The etiology of dementia-related psychosis and agitation/aggression is very complex and is often a cluster of biological factors as well as psychological and social aspects . Alzheimers disease is the most common type of dementia, and the pathophysiology of this particular disease is related to the loss of neurons. Depending on the degree of neurodegeneration, the cerebral region involved, and consequently the extent of deficits in neurotransmitters, various psychiatric symptoms may appear . For instance, psychosis has been associated with neurodegeneration in the frontal and mesotemporal areas of the brain , while depression has been linked to the degeneration of brainstem aminergic nuclei and a decrease in serotonergic neurotransmission . Additionally, neuropathological changes that cause hypofunction of the cholinergic and serotonergic systems and hyperfunction of dopaminergic and noradrenergic transmission have been linked to agitation manifested by patients with dementia . Alterations in multiple neurotransmitter systems cause changes in the expression of specific receptors, which have a direct impact on the regular functioning of the central nervous system .
Dementia And Alzheimer’s Disease
Between May 2007 and April 2008, Dementia and Alzheimer’s together accounted for 28% of atypical antipsychotic use in patients aged 65 or older. The U.S. Food and Drug Administration requires that all atypical antipsychotics carry a black box warning that the medication has been associated with an increased risk of mortality in elderly patients. In 2005, the FDA issued an advisory warning of an increased risk of death when atypical antipsychotics are used in dementia. In the subsequent 5 years, the use of atypical antipsychotics to treat dementia decreased by nearly 50%.
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What Not To Do When Speaking With Someone With Psychotic Thoughts:
Overall What Is The Takeaway Is For The Physicians And Clinicians Who Are Treating These Patients
I think we’ve had a very good experience with pimavanserin in Parkinson disease psychosis, and this study is large enough to be reassuring across most of the other dementia groups. It’s going to depend on what the FDA decides. Does the FDA regard these data as sufficiently strong that it will be approved for a broader indication of dementia-related psychosis, or will additional work have to be done? That’s the information that we’re waiting on, for now, that would allow clinicians to decide how to use pimavanserin best.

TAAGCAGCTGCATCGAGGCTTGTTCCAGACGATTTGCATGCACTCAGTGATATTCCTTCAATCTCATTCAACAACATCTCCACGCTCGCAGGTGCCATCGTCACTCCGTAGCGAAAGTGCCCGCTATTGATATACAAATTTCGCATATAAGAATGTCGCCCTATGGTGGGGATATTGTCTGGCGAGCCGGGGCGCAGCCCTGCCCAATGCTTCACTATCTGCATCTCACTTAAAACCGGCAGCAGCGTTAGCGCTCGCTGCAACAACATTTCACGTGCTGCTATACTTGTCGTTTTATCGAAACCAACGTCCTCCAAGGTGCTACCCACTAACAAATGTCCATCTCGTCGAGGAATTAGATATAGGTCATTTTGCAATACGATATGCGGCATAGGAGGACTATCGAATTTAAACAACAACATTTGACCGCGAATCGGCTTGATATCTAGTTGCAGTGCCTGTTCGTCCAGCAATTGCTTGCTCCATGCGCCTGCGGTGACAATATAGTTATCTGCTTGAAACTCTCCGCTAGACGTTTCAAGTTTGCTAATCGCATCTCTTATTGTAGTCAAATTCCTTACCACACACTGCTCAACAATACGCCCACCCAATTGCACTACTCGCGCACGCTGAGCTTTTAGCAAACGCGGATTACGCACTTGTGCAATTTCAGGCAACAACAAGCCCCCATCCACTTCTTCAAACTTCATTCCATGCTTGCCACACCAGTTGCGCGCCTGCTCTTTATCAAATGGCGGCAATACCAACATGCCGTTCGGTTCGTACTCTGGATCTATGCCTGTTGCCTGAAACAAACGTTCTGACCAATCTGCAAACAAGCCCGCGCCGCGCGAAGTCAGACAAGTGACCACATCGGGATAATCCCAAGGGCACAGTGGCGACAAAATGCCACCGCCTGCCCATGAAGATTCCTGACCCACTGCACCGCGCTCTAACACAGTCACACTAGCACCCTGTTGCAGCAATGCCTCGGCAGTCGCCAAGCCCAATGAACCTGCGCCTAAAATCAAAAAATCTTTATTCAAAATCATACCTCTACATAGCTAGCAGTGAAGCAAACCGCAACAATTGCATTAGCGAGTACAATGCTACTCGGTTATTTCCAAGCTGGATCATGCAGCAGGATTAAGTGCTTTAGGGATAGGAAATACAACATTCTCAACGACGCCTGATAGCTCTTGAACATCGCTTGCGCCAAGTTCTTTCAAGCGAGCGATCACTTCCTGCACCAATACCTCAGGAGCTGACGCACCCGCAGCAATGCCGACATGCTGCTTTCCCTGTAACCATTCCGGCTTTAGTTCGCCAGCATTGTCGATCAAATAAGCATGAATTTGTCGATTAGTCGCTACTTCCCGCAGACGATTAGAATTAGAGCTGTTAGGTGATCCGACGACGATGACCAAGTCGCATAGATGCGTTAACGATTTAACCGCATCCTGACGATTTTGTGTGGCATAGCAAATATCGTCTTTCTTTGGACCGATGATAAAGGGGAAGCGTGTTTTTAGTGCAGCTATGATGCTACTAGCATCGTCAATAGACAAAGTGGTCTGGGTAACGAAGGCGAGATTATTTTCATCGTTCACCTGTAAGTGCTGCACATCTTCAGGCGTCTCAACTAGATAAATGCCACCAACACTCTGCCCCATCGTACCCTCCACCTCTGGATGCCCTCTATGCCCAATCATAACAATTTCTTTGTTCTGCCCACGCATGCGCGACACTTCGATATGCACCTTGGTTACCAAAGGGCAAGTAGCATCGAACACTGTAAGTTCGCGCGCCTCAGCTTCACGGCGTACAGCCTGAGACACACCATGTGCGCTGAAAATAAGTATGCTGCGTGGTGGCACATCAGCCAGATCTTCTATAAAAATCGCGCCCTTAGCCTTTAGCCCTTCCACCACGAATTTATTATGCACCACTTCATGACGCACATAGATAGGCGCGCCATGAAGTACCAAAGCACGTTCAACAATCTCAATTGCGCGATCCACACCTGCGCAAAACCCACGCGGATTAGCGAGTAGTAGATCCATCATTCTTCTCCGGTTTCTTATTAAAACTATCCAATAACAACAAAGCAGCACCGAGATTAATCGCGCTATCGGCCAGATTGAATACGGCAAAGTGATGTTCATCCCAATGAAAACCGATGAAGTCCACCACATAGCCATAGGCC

Transcript edited for clarity.
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Cholinesterase Inhibitors And Other Drugs
The new generation of cholinesterase inhibitor drugs were originally developed to improve memory and the ability to carry out day-to-day living activities in people with Alzheimers disease.
Evidence suggests that these drugs also have slight beneficial effects on behavioural symptoms, particularly apathy , mood and confidence, delusions and hallucinations. Taking cholinesterase inhibitor drugs may therefore reduce the need for other forms of medication. However, in higher doses these cholinesterase inhibitor drugs may occasionally increase agitation and produce insomnia with nightmares.
Memantine is the most recent antidementia drug to be developed. It works in a different way to the anticholinesterase drugs and is the first drug approved for those in the middle to later stages of Alzheimers disease.
There is some evidence that memantine has a positive effect on mood, behaviour and agitation.
Substance Abuse And Psychosis
Substance abuse because of loneliness or boredom or overuse of prescription drugs is a common problem in elderly patients. Consequently, acute and chronic substance abuse can be a factor in the development of psychosis in this population. Acute alcohol withdrawal can elicit delirium complete with vivid hallucinations and delusions.
Elderly patients may not report alcohol or substance abuse. A drug screen is useful when the etiology of psychotic symptoms is unknown, particularly if the patient’s medication use has not been supervised. The risk of seizures due to abrupt withdrawal must be considered when recent medication use is not completely known. It is also important to exclude thiamine deficiency in these patients who may have poor nutrition and may suffer from Korsakoff’s psychosis or Wernicke’s encephalopathy.